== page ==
Ecological Archives A025-060-A1

J. R. Huver, J. Koprivnikar, P. T. J. Johnson, and S. Whyard. 2015. Development and application of an eDNA method to detect and quantify a pathogenic parasite in aquatic ecosystems. Ecological Applications 25:9911002. http://dx.doi.org/10.1890/14-1530.1

Appendix A. Hand-held filter unit details.

Our handheld filtration unit for the collection of water-borne eDNA in field samples represents a variation on methods used in previous studies, such as the use of small-pore membrane filters (e.g., Barnes et al. 2014) to gather particulate matter. Passive water flow, siphoning action, and persistaltic pumps can be employed (e.g. Worrell et al. 201, Goldberg et al. 2011) but we choose to create a hand-powered pumping unit in order to minimize collection time and equipment necessary in the field. Notably, while some researchers have opted to collect field water samples and filter these in the laboratory (e.g., Jerde et al. 2011), ease of multiple sampling at difficult to access sites was an important consideration for our methodology. The unit consisted of two main sections the filter body and the filter support (see Fig. A1). The body was made of the following materials: 24.7 cm of acrylonitrile butadiene styrene (ABS) tubing (2" inside diameter), a 2" ABS threaded end cap adapter (female), a snap-in tubeless tire valve compatible with a standard bicycle pump (with pressure gauge), and a 2" ABS cap. We marked the inside of the tube to correspond to a volume of 500 mL. The support unit consisted of the following: a 2" ABS threaded end cap, a ¾" plate washer (2" outside diameter), a 2" round magnet (¾" thickness) drilled with 9 holes measuring 1/8" each, and fiberglass window screen mesh cut into a 2" diameter circle.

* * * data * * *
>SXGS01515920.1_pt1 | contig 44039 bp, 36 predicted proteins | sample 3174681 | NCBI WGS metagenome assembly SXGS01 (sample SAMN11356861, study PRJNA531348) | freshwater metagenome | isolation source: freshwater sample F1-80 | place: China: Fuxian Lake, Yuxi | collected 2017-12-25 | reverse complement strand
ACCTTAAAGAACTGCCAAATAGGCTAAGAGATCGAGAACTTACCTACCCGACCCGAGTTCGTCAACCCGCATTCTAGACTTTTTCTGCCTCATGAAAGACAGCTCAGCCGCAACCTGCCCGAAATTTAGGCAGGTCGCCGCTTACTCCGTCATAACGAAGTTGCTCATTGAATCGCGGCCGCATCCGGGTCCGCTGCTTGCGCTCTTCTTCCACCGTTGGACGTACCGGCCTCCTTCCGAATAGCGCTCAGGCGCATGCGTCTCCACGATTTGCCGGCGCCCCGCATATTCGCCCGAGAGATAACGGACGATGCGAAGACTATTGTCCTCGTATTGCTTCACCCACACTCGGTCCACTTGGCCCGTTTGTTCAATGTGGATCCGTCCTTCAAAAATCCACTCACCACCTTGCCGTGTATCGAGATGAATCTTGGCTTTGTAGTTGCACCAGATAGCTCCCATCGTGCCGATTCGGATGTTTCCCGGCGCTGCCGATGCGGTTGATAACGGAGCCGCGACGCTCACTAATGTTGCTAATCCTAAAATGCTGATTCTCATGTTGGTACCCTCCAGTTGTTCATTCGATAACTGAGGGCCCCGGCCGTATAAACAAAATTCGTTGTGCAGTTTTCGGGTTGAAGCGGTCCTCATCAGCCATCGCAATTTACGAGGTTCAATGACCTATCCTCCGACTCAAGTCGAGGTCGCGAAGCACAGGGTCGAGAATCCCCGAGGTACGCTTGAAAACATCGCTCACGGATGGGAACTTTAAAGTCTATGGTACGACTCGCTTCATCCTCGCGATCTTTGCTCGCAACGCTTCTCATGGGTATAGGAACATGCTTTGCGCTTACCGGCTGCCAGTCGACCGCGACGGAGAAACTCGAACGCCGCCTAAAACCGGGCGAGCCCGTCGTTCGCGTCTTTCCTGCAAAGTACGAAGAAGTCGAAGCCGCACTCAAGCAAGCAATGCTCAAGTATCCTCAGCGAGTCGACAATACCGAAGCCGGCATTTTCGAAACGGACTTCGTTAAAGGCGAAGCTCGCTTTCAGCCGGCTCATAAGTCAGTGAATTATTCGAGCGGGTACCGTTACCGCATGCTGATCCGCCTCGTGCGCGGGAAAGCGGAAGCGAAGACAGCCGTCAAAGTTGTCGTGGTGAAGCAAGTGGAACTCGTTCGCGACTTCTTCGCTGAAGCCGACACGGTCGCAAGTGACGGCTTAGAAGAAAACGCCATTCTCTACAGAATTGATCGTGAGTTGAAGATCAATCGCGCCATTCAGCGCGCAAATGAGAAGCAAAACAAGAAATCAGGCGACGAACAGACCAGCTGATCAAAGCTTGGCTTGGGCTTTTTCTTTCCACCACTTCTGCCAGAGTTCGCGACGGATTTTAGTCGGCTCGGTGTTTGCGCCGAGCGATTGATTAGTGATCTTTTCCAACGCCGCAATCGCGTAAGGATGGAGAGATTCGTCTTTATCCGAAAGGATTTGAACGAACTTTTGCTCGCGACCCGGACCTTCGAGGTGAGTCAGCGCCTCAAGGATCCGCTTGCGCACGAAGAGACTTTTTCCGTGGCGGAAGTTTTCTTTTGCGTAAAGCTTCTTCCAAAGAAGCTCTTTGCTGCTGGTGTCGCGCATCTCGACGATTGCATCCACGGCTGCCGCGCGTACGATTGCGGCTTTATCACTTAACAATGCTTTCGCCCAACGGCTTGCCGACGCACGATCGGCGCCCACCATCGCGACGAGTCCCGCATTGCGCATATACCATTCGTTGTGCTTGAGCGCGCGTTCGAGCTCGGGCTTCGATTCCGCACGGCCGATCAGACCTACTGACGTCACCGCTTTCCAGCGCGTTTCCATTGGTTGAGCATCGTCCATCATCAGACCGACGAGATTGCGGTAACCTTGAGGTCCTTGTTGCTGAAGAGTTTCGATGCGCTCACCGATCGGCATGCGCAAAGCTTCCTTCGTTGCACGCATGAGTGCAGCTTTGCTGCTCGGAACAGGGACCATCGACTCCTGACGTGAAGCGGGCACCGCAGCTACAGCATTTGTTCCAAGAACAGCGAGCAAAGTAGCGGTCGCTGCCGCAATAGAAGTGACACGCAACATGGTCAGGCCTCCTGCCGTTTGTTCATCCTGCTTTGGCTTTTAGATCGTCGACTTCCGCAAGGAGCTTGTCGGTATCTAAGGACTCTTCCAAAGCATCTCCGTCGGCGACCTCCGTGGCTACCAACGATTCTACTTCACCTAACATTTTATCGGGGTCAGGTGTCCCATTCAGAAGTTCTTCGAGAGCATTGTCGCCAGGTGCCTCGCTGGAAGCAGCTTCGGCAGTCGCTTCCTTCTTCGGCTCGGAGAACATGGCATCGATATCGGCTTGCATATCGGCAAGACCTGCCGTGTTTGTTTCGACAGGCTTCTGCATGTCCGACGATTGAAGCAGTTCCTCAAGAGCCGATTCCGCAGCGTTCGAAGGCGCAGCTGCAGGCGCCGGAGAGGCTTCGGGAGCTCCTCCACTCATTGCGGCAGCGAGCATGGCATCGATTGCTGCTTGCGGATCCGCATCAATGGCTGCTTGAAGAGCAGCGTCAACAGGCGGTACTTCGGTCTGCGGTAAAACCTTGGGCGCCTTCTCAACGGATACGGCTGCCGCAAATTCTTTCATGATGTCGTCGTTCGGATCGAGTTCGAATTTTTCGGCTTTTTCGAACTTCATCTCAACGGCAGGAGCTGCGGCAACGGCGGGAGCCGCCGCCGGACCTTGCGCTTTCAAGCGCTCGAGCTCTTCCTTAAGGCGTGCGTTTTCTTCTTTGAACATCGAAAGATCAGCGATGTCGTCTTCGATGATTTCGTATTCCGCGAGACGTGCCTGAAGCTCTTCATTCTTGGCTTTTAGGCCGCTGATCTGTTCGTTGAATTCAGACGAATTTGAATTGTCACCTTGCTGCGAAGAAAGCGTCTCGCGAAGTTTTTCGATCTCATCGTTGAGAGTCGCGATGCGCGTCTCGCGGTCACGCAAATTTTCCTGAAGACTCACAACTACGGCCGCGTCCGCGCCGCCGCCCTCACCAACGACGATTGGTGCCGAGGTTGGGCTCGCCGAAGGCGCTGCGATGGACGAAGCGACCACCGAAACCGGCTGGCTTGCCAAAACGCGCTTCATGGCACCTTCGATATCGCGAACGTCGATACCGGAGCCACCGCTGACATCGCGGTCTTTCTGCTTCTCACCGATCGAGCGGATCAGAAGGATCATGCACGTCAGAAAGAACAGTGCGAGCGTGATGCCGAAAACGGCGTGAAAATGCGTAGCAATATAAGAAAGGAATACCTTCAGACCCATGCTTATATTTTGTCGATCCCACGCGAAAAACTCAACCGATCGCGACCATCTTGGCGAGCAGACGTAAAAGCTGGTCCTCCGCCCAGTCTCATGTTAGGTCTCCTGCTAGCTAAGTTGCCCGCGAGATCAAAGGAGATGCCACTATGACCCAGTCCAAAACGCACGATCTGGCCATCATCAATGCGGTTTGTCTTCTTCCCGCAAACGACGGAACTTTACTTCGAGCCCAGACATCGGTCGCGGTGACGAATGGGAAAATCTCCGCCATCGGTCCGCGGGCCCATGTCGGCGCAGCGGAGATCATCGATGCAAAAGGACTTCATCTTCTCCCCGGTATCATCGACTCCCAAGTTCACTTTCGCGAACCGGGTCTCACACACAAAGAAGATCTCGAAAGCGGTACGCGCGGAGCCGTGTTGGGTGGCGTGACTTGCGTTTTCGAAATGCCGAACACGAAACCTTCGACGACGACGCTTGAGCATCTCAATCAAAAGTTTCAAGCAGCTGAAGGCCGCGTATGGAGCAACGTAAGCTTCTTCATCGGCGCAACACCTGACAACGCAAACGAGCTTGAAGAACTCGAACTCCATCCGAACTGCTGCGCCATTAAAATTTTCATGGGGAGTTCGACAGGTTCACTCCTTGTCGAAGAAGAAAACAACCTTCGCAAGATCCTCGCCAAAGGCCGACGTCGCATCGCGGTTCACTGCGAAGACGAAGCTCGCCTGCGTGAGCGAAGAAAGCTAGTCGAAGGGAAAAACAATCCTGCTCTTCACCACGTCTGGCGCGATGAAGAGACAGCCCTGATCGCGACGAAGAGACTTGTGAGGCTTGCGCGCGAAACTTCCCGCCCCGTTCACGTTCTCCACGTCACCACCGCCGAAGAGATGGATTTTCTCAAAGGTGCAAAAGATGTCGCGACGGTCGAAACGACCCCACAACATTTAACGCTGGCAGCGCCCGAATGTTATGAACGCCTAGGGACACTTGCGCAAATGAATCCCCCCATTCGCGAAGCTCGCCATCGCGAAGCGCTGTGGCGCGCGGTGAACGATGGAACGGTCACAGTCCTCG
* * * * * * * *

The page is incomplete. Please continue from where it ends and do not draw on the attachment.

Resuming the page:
We cut a V-shaped grove across the threaded end cap of the support unit to allow water drainage from this end of the filtration apparatus and then glued the plate washer to the inside of the cap using a water-resistant epoxy. This washer ensured that the magnet would hold the cellulose nitrate filter in place during pumping. We used 3µm pore size Whatman cellulose nitrate membrane filters (Sigma-Aldrich) to collect particular matter and the fiberglass mesh acted to support the filter and prevent tearing. This was also minimized by not exceeding pressures of 40 PSI during pumping. The non-threaded ABS cap was attached to one end of the filter body with ABS solvent cement and we then drilled a hole in it large enough to insert the tire valve, sealing this with epoxy. We glued the female ABS threaded cap adapter onto the other end of the body (the open end) using ABS solvent cement as well.

In the field, we placed the mesh screen on the washer in the support unit and then put the membrane filter on top, followed by the magnet to ensure a firm seal. We lowered the filter body below the water level until the tube had filled to the 500 mL mark inside. The support piece was then screwed onto the body and the entire unit inverted to allow attachment of the pump and water drainage. After the water had been cleared from the filtration apparatus through pumping action, the support unit was unscrewed to allow removal of the membrane filter, which was immediately placed into a container with 70% ethanol. This procedure was performed 5 times at each field site (i.e., there were 5 subsamples/site) with a different membrane filter. A new filter apparatus was used at each separate site to prevent cross-contamination.

FigA1

Fig. A1. Components of the handheld filtration unit for the collection of water-borne eDNA samples. The apparatus consisted of the filter body (A) and the filter support unit, with the latter made up of a magnet (B), mesh screen (C), cellulose nitrate filter (D), and cap (E). Photo by J.R. Huver.


 

Literature cited

Barnes, M. A., C. R. Turner, C. L. Jerde, M. A. Renshaw, W. L. Chadderton, and D. M. Lodge. 2014. Environmental conditions influence eDNA persistence in aquatic systems. Environmental Science and Technology 48:1819−1827.

Goldberg, C. S., D. S. Pilliod, R. S. Arkle, and L. P. Waits. 2011. Molecular detection of vertebrates in stream water: a demonstration using rocky mountain tailed frogs and Idaho giant salamanders. PLoS ONE 6 e22746.

Worrell, C., N. Xiao, J. E. Vidal, L. Chen, B. Zhong, and J. Remais. 2011. Field detection of Schistosoma japonicum cercariae in environmental water samples by quantitative PCR. Applied and Environmental Microbiology 77:2192–2195.


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